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Monday, July 28, 2014

Kasey Anderson Gets 46 Months in Prison

Posted by Ned Lannamann on Mon, Jul 28, 2014 at 11:24 AM

kaseyanderson.jpg
  • Jason Kempin/Getty
We've reported on the weird criminal turn that former Portland-based singer/songwriter Kasey Anderson's career has taken before (here and here). Anderson was charged with wire fraud after he bilked various investors out of close to $600,000, claiming that he was raising funds for a charity album for the West Memphis Three, which would include contributions from Bruce Springsteen, Lady Gaga, Arcade Fire, Pearl Jam, R.E.M. (!), Tom Petty, and others. None of it was true. Along the way, Anderson impersonated many different people via email, including Springsteen's manager, Jon Landau.

In August, he pled guilty to the charges, and last week, Anderson was sentenced to nearly four years in prison for his crimes, the Seattle Post-Intelligencer reports. The story's been picked up by national music news outlets, and rightly so: It's a whopper. Here's Pitchfork's breakdown of Anderson's crimes in handy bullet-point format:

• He told investors that Springsteen, Pearl Jam, R.E.M., and other artists would be on the album, and that profits would benefit the West Memphis Three Legal Defense Fund.
• He also claimed there would be an associated concert series.
• He impersonated a Seattle tour manager and claimed to have "firm agreements" with Tom Petty, Pearl Jam, and Johnny Depp.
• He told investors that a collaboration between Springsteen and Lady Gaga was forthcoming. When it didn't surface, he told them that Springsteen agreed to pay $1 million for the delay.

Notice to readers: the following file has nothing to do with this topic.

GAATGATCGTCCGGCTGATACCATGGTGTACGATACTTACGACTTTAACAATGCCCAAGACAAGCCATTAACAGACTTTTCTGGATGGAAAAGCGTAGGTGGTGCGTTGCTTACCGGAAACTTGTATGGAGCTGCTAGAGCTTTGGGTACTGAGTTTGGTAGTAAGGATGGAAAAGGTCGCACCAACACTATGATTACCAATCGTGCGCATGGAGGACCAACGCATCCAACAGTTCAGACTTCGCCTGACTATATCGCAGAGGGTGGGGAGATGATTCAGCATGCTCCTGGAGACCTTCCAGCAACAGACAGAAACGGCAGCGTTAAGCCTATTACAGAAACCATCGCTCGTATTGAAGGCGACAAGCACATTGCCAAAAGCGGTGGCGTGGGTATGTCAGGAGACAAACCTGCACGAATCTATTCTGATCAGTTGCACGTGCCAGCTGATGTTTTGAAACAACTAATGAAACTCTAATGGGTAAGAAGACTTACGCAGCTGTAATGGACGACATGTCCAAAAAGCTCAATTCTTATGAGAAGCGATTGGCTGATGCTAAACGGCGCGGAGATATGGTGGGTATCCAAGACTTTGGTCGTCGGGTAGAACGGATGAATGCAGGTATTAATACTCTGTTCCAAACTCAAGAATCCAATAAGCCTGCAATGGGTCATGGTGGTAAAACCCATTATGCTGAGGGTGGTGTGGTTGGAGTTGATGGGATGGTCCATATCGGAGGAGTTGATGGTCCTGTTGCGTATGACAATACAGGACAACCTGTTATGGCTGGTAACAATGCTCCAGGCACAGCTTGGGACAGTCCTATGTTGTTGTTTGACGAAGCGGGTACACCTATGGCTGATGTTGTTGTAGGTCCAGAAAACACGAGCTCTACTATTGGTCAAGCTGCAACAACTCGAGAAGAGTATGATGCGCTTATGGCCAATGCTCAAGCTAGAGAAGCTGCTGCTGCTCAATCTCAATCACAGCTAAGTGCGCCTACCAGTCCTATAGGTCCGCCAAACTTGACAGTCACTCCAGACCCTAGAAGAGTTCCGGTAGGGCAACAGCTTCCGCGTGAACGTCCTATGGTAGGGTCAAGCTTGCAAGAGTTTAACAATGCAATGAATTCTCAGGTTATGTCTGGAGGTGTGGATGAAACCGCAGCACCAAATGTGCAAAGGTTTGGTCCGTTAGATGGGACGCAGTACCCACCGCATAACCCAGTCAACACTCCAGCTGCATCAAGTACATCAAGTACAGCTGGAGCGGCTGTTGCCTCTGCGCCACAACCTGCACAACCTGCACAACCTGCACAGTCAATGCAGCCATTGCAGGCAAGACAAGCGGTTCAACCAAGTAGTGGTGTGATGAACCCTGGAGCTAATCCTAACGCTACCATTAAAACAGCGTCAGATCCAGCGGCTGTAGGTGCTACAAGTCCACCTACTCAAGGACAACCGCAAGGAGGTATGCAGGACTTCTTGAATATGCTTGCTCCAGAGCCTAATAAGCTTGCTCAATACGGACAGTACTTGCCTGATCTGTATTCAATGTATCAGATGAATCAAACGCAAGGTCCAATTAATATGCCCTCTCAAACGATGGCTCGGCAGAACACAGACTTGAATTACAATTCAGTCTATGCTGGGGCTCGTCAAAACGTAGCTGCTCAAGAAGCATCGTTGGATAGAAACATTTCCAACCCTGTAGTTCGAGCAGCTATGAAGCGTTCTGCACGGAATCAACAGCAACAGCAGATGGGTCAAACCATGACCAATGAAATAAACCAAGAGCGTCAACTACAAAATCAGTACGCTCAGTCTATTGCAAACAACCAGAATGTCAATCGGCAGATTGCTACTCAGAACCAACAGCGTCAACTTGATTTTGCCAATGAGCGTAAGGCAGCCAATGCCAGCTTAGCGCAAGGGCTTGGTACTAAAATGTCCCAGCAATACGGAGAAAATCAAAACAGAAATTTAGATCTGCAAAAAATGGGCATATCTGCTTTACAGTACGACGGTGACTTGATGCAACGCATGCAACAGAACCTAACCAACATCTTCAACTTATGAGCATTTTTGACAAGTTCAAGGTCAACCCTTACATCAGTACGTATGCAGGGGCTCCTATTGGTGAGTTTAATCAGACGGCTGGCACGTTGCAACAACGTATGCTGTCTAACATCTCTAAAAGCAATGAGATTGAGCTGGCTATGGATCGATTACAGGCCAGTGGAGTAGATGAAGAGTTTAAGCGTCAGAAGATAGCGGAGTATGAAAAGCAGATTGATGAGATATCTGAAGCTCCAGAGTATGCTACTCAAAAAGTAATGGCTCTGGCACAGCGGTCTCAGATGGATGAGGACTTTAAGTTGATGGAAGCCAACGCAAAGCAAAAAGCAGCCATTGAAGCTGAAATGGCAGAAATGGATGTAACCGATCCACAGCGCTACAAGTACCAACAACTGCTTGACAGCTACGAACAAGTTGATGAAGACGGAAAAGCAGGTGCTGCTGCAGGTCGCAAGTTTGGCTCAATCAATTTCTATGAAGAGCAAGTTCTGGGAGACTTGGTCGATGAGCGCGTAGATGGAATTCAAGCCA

* He played investors two older Springsteen songs—"Blood Brothers" (1996) and "Don't Back Down" (an outtake from the Born in the U.S.A. sessions)—and told them they were new collaborations with Arcade Fire.
• He forged an email from the wife of one of the West Memphis defendants blaming Springsteen for delays in monetary assistance.
• He impersonated an entertainment industry attorney.
• He falsified bank records.
It got worse from there, as Anderson also lied about sales of his own album in order to secure funds from investors. And he borrowed money from close friends when he was initially charged last year—he put three grand on an unknowing pal's credit card for a trip to California. Anderson's letter of apology to court read, in part:
"I lied to myself and others, and believing those lies, I told myself consistently that whatever was going on with me … I could fix it on my own. I convinced myself that it was normal.

“I am a deeply flawed and mentally ill person who made some terrible choices, causing so much emotional and financial damage to others. But I believe I have much to offer my community. …

“I am so sorry for what I've done and want so badly to make it right.”

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